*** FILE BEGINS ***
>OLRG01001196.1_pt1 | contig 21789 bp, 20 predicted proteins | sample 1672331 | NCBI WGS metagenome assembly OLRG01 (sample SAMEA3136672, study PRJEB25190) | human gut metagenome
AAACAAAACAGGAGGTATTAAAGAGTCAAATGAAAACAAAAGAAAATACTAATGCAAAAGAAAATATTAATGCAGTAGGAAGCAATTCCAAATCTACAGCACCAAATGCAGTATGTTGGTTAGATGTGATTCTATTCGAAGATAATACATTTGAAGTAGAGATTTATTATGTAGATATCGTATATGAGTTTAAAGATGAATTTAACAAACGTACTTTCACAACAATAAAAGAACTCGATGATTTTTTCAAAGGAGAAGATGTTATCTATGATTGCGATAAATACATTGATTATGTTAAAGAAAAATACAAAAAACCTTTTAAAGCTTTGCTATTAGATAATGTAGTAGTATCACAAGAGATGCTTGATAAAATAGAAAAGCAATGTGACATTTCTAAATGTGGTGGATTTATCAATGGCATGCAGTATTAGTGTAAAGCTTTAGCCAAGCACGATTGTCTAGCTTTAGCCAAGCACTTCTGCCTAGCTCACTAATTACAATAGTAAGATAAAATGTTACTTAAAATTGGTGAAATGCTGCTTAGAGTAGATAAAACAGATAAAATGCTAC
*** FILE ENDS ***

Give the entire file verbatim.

>OLRG01001196.1_pt1 | contig 21789 bp, 20 predicted proteins | sample 1672331 | NCBI WGS metagenome assembly OLRG01 (sample SAMEA3136672, study PRJEB25190) | human gut metagenome
AAACAAAACAGGAGGTATTAAAGAGTCAAATGAAAACAAAAGAAAATACTAATGCAAAAGAAAATATTAATGCAGTAGGAAGCAATTCCAAATCTACAGCACCAAATGCAGTATGTTGGTTAGATGTGATTCTATTCGAAGATAATACATTTGAAGTAGAGATTTATTATGTAGATATCGTATATGAGTTTAAAGATGAATTTAACAAACGTACTTTCACAACAATAAAAGAACTCGATGATTTTTTCAAAGGAGAAGATGTTATCTATGATTGCGATAAATACATTGATTATGTTAAAGAAAAATACAAAAAACCTTTTAAAGCTTTGCTATTAGATAATGTAGTAGTATCACAAGAGATGCTTGATAAAATAGAAAAGCAATGTGACATTTCTAAATGTGGTGGATTTATCAATGGCATGCAGTATTAGTGTAAAGCTTTAGCCAAGCACGATTGTCTAGCTTTAGCCAAGCACTTCTGCCTAGCTCACTAATTACAATAGTAAGATAAAATGTTACTTAAAATTGGTGAAATGCTGCTTAGAGTAGATAAAACAGATAAAATGCTAC